“You will never guess what happened to me on my way here,” Fr. Lawrence Love said to his intrigued hosts, parishioners of his parish at St. Peter the Apostle in Mineola, Texas. “I was driving on the loop to get here when I saw an ambulance up ahead beginning to pull out onto the road. As I pulled up behind it, I noticed a container on the bumper fall onto the shoulder! I drove over to it and called 911 to let the dispatcher know the ambulance dropped something. As I explained the situation, shock came into my voice as I looked through the clear container. It was a human toe!”
“‘Stay put,’ the dispatcher said. ‘We’ll send a toe-truck over there ASAP.’” Fr. Love chuckled as a burst of rolling laughter filled the dining room. How exactly is this priest so good at spontaneous puns and dad jokes? Well, he is a dad. He also spent most of his life as a husband, military officer, and doctor.
Fr. Love’s mother and father married on his father’s 21st birthday in 1944. A year later on that same day, he was born and soon baptized in St. Paul, Minnesota, his father’s hometown. The Love family lived there for only a month, as his father, Warren Henry Love, was in the Navy and moved often. When he returned from World War II in the fall of 1945, he took leave, and then they were transferred to Corpus Christi, Texas.
“We were there for less than two years. We moved to Pensacola; then to Hawaii for three years; to Key West, Florida; New Orleans; Monterrey, California, and the San Francisco Bay area, as well as San Diego; then Dayton, Ohio, and Maryland. I remember it all. So, when I’m asked where I’m from, I say I grew up in the United States,” Fr. Love recalled.
Wherever they lived, his parents made a sacrifice to enroll him and his two younger siblings in Catholic schools if they could.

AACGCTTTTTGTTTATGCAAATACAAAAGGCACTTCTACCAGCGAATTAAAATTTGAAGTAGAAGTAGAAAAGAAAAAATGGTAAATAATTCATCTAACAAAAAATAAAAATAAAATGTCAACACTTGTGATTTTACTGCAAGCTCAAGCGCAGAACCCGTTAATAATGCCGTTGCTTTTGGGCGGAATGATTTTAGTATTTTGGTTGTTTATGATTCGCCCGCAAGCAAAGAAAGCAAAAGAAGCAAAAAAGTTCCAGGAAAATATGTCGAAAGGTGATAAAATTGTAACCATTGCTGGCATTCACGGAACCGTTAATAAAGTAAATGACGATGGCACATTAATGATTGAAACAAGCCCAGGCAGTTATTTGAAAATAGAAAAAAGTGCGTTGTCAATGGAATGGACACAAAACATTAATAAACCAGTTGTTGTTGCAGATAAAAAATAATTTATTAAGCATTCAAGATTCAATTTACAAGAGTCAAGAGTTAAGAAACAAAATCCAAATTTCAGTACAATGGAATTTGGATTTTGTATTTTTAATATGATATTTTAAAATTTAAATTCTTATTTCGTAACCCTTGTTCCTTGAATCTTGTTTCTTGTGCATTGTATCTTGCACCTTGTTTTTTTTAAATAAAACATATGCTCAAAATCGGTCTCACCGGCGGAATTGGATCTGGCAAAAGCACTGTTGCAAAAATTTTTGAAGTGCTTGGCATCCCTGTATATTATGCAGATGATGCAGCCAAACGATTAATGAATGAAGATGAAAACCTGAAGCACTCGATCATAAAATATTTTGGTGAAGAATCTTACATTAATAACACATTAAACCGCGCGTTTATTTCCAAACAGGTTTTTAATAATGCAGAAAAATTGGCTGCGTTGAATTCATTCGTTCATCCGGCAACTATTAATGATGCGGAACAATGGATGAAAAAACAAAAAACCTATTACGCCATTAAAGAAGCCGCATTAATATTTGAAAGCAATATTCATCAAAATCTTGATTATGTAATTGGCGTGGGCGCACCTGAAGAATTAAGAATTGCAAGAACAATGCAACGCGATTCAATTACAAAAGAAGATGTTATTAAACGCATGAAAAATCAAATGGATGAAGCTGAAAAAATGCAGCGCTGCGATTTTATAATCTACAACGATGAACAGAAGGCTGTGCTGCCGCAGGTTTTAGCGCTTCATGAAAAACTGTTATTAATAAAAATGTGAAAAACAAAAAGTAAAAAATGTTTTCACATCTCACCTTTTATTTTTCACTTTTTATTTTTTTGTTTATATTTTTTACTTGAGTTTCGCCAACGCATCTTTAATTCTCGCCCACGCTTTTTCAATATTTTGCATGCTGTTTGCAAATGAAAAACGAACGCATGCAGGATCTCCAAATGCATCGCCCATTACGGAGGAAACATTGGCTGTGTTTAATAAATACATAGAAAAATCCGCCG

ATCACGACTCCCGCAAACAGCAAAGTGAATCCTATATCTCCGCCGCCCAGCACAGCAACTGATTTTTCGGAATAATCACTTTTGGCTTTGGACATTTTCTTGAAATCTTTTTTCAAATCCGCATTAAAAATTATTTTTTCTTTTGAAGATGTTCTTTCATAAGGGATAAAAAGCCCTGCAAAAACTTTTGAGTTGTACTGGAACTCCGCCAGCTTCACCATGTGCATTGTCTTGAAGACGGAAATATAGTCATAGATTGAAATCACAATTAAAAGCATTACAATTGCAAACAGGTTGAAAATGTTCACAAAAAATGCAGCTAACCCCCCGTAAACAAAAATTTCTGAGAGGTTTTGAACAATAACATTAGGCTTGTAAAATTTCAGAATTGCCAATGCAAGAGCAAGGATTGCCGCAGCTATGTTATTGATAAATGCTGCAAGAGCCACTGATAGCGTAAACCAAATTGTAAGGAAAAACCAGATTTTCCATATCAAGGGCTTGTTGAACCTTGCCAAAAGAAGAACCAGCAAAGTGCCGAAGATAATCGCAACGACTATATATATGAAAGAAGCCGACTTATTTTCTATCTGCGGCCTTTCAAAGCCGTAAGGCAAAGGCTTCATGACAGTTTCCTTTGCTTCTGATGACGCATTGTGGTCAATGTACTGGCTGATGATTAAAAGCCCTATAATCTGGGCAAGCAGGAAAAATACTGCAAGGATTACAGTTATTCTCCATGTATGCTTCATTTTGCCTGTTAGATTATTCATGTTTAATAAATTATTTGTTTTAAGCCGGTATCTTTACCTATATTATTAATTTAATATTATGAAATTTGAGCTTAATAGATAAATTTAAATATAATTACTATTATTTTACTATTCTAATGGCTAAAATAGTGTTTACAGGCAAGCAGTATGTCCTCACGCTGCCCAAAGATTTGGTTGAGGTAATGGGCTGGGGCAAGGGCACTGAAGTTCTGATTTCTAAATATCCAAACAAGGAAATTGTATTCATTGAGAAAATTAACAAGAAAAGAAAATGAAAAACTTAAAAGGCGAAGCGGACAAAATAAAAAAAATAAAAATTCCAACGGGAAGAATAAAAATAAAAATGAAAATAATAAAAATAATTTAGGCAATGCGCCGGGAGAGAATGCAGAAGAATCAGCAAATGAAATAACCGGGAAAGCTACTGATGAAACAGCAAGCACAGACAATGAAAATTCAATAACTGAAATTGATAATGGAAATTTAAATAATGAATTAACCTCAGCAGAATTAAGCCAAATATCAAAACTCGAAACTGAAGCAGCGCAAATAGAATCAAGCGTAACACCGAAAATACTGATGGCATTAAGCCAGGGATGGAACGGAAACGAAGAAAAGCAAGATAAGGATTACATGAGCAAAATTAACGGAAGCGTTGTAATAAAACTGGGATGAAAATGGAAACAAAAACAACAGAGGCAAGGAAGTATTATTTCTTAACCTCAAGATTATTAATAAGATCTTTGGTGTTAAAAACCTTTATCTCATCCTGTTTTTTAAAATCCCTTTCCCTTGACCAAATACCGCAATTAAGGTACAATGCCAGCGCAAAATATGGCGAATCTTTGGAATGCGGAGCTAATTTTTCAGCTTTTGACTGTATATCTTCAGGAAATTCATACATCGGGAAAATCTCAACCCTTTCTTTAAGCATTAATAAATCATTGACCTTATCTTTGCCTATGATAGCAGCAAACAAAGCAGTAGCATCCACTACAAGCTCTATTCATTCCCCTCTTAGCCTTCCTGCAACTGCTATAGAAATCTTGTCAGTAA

“One thing I will always remember about them is the fact that they were married for 68 years after dating for only six weeks. They committed themselves to each other; they had a great marriage. My dad’s flight training was in Daytona Beach, Florida, my mother’s hometown, where they met in 1943. After he was sent to Oregon for further training before going overseas in World War II, she told her father that she was going to Oregon to be with him—at 17 years of age! After they married, my mom, who was raised as a Baptist, went to live with her mother-in-law in Minnesota, where she received instructions and converted to the Catholic faith,” Fr. Love said.
Ever since he was in the seventh grade, he always knew he wanted to be a doctor.
“I wavered a little bit during my freshman year of college, but once I got a job in a hospital as an orderly, that cemented it for me. I was doing gross stuff for patients, like changing adult diapers and other basic things. I figured if I could do that kind of work, I could do anything in medicine,” Fr. Love chuckled.
He chose ophthalmology because it’s very precise, with a nice blend of surgery and internal medicine (understanding how medical conditions affect the eyes). He enjoyed discovering medical conditions through the eyes of patients.
“I also loved performing cataract surgery. It was so precise. The eye is such an amazing manifestation of God’s creative wonder. Psalm 139 says we “are fearfully and wonderfully made,” Fr. Love said.
After high school, he attended the University of North Carolina at Chapel Hill, where he met Nancy, his future wife, on the second day of college in 1963. She and her mother hosted a potluck for the new students at the parish church of St. Thomas More. They wouldn’t start dating for another four years.
“After college graduation in 1967, I went to medical school at the University of Miami. In 1968 we got married,” Fr. Love shared. “I graduated from medical school in 1971, and then after a one-year internship, I joined the Air Force. We came to Texas for four months so I could train to be a flight surgeon.”
“Then I was assigned to McCoy Air Force Base in Orlando, Florida. It was closed in one year, so I was transferred to Tucson, Arizona, for a year and a half. Afterward, I came back to San Antonio, Texas, to do my residency in Ophthalmology for three years. We then transferred to Washington, D.C., at Andrews Air Force Base. Finally, I came out here to look at a practice in Paris, Texas, and it was enticing. So that’s where we set up house,” Fr. Love recited as if it were a litany of his life.
We didn’t have our first child until four years into our marriage. Andy was born in February of 1972. Charlotte came along just a bit more than a year later. It was the best thing in the world for us to have the children be so close in age,” Fr. Love said.
Including step-grandchildren, Fr. Love has 12 grandchildren and a few great-grandchildren. Not very usual for a priest.
“A year and a half after we got married, Nancy had a major mental breakdown and had to be hospitalized. She received shock treatments. That was the beginning of the rollercoaster ride into schizophrenia,” Fr. Love explained.